Teaching Writing From Mentors—Do We Really Need Them?

thewritingmentor

thewritingmentor If you are like me and dream of becoming a successful (not necessarily world-renowned) writer, I think one of the most practical things you can do is to get a writing mentor. I found one, and he has been immensely helpful in teaching writing to one as out of practice such as myself.

Unsurprisingly, writing is typically a lonely journey. Karen Stevens, when describing her first novel process, noted how lonely the journey was for her. Therefore, if you are a single person without any guidance or inspiration to go by, you may unintentionally become stuck in a rut, glaring at the blinking cursor on your laptop, or even worse, feel disheartened by rejection after rejection. You can get the ball rolling towards your writing objectives by getting a writing mentor.

What is superb about an instructor for teaching writing is that they help you by sharing their writing experience, providing you with writing tips, maybe even creative writing ideas. Just check out these invaluable tips from writing mentor Joel Salatin. Moreover, not only will a mentor help you in your writing style, but they can also open you up to new opportunities with their existing professional contacts. Good essay writing services are great places to find other experts and improve writing skills. Most especially, you have the chance to increase the depth of your writing skills with the critique and feedback you are being offered.

Characteristics of a Good Writing Mentor

A good writing mentor, such as mine, will not just feed you their creative writing examples and ask you automatically to do the same. He or she will be prepared to provide you with counsel and advice and support and direct your writing. Equally important, is that as soon as you get the hang of writing and writing well, a good writing mentor would permit you to work independently.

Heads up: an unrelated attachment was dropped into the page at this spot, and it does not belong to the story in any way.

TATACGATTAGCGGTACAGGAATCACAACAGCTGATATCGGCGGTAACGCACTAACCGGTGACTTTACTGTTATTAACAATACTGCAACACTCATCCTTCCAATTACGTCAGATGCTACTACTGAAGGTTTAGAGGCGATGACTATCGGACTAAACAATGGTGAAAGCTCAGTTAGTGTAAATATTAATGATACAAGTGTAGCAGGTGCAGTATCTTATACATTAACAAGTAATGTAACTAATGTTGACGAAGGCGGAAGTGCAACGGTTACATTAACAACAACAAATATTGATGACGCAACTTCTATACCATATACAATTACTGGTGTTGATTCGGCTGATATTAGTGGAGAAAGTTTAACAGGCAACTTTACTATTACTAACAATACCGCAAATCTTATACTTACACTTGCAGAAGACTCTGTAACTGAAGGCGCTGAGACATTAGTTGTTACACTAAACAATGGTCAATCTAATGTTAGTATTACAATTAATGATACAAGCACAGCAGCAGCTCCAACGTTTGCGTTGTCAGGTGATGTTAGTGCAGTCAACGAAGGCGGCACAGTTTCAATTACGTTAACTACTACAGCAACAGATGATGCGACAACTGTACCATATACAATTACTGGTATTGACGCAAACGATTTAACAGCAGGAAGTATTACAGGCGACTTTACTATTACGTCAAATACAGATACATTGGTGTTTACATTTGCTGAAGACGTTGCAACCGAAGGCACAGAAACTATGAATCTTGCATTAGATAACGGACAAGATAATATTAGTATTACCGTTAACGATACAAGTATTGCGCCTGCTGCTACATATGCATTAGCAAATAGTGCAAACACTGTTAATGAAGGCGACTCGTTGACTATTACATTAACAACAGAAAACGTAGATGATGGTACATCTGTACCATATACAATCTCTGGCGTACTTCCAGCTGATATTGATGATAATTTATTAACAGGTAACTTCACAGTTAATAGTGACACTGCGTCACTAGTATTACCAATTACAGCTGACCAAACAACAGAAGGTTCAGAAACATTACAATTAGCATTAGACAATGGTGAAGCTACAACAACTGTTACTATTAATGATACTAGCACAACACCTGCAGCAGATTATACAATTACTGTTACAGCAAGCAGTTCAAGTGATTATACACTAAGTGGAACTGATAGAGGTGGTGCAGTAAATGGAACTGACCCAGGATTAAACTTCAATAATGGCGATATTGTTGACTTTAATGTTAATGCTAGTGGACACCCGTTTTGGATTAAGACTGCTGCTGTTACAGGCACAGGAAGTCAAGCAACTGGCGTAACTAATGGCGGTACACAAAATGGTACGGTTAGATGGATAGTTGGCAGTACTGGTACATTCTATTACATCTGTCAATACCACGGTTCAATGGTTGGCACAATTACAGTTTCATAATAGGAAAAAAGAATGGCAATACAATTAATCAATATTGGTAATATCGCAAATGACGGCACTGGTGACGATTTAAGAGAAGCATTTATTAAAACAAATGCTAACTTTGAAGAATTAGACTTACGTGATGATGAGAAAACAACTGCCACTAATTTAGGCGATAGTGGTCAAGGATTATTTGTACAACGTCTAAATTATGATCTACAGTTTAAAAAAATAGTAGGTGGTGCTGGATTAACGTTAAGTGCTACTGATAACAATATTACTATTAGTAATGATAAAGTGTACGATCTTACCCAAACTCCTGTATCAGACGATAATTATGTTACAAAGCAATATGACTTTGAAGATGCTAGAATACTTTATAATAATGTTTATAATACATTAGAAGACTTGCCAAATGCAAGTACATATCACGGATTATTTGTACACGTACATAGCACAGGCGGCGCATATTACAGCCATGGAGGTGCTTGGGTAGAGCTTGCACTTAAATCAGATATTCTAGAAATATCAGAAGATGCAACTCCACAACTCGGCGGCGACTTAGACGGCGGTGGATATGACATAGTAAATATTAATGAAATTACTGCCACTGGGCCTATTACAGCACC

Here are a few more things I thought of that you could do when searching for a good writing mentor:

  • Choose a writing mentor who typically writes in the same genre.
  • Familiarize yourself with their work.
  • Select a writing mentor you think highly of and whose career path you would like to follow.

Asking a Writer to Be Your Mentor

  • Directly ask because this can be vastly flattering. Take into consideration that your would-be mentor has a life outside of your little bubble. Already have in mind the limitations you have in the relationship so the mentor will not feel stunned by the work he might be taking on.
  • thewritingmentor2Ask for 10 minutes of the instructor’s time only even over coffee or lunch. If your mentor agrees, be ready with your questions. Your mentor does not have to give you support personally. Correspondence through email can be an alternative. If you are a bit hesitant at searching for a mentor face-to-face, there is an alternative. All professionals from custom-writing.org are like mentors.
  • Inquire of your would-be mentor if you can be of assistance to him or her in exchange for his or her mentoring.

Finding a Writing Mentor

Here are a few ways to start the search for your suitable mentor:

  • Editors or professors – Make sure you are familiar with their work and can give you the necessary boost and encouragement.
  • Writing workshops, groups, and conferences – You can ask a resource person or an attendee, whose work you admire and respect. Search for events on the websites of for writers. Poets&Writers, the case in point, have an Events Calendar.

Getting a mentor for writing will help you achieve your writing goals quicker. Who knows, maybe your mentoring relationship will morph into a valued comradeship.